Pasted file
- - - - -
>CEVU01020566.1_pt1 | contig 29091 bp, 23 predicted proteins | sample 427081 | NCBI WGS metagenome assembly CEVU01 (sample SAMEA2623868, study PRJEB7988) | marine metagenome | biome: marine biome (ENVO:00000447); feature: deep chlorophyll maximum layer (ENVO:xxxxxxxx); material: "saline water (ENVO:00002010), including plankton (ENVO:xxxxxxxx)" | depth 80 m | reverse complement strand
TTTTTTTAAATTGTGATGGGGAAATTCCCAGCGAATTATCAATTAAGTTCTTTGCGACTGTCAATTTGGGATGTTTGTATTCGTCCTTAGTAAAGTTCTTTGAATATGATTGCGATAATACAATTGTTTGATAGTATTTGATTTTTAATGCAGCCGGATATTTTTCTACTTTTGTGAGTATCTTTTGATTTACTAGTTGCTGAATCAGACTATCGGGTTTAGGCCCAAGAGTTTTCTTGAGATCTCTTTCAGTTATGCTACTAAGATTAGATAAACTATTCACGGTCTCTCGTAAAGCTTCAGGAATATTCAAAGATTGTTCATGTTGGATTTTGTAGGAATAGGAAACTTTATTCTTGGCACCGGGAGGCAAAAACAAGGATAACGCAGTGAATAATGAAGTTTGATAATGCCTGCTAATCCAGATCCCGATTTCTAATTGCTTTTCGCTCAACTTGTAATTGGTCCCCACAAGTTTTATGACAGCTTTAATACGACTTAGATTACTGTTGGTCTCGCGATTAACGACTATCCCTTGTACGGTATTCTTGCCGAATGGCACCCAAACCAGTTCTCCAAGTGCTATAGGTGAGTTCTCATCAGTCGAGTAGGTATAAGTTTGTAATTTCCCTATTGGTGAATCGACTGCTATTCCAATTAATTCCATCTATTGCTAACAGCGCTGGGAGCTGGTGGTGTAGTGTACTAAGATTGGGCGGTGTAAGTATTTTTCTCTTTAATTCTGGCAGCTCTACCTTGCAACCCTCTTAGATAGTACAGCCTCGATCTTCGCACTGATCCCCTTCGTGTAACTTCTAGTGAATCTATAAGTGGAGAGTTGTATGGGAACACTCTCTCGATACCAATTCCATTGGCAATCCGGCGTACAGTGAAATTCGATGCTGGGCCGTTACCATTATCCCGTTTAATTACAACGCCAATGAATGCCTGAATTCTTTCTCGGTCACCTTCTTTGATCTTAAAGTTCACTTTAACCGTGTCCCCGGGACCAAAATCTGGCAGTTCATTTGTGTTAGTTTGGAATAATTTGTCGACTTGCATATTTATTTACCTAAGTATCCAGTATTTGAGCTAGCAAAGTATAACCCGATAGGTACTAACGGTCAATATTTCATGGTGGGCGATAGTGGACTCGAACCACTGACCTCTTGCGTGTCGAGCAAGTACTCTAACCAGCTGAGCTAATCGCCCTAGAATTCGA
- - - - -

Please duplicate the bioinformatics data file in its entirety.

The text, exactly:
>CEVU01020566.1_pt1 | contig 29091 bp, 23 predicted proteins | sample 427081 | NCBI WGS metagenome assembly CEVU01 (sample SAMEA2623868, study PRJEB7988) | marine metagenome | biome: marine biome (ENVO:00000447); feature: deep chlorophyll maximum layer (ENVO:xxxxxxxx); material: "saline water (ENVO:00002010), including plankton (ENVO:xxxxxxxx)" | depth 80 m | reverse complement strand
TTTTTTTAAATTGTGATGGGGAAATTCCCAGCGAATTATCAATTAAGTTCTTTGCGACTGTCAATTTGGGATGTTTGTATTCGTCCTTAGTAAAGTTCTTTGAATATGATTGCGATAATACAATTGTTTGATAGTATTTGATTTTTAATGCAGCCGGATATTTTTCTACTTTTGTGAGTATCTTTTGATTTACTAGTTGCTGAATCAGACTATCGGGTTTAGGCCCAAGAGTTTTCTTGAGATCTCTTTCAGTTATGCTACTAAGATTAGATAAACTATTCACGGTCTCTCGTAAAGCTTCAGGAATATTCAAAGATTGTTCATGTTGGATTTTGTAGGAATAGGAAACTTTATTCTTGGCACCGGGAGGCAAAAACAAGGATAACGCAGTGAATAATGAAGTTTGATAATGCCTGCTAATCCAGATCCCGATTTCTAATTGCTTTTCGCTCAACTTGTAATTGGTCCCCACAAGTTTTATGACAGCTTTAATACGACTTAGATTACTGTTGGTCTCGCGATTAACGACTATCCCTTGTACGGTATTCTTGCCGAATGGCACCCAAACCAGTTCTCCAAGTGCTATAGGTGAGTTCTCATCAGTCGAGTAGGTATAAGTTTGTAATTTCCCTATTGGTGAATCGACTGCTATTCCAATTAATTCCATCTATTGCTAACAGCGCTGGGAGCTGGTGGTGTAGTGTACTAAGATTGGGCGGTGTAAGTATTTTTCTCTTTAATTCTGGCAGCTCTACCTTGCAACCCTCTTAGATAGTACAGCCTCGATCTTCGCACTGATCCCCTTCGTGTAACTTCTAGTGAATCTATAAGTGGAGAGTTGTATGGGAACACTCTCTCGATACCAATTCCATTGGCAATCCGGCGTACAGTGAAATTCGATGCTGGGCCGTTACCATTATCCCGTTTAATTACAACGCCAATGAATGCCTGAATTCTTTCTCGGTCACCTTCTTTGATCTTAAAGTTCACTTTAACCGTGTCCCCGGGACCAAAATCTGGCAGTTCATTTGTGTTAGTTTGGAATAATTTGTCGACTTGCATATTTATTTACCTAAGTATCCAGTATTTGAGCTAGCAAAGTATAACCCGATAGGTACTAACGGTCAATATTTCATGGTGGGCGATAGTGGACTCGAACCACTGACCTCTTGCGTGTCGAGCAAGTACTCTAACCAGCTGAGCTAATCGCCCTAGAATTCGA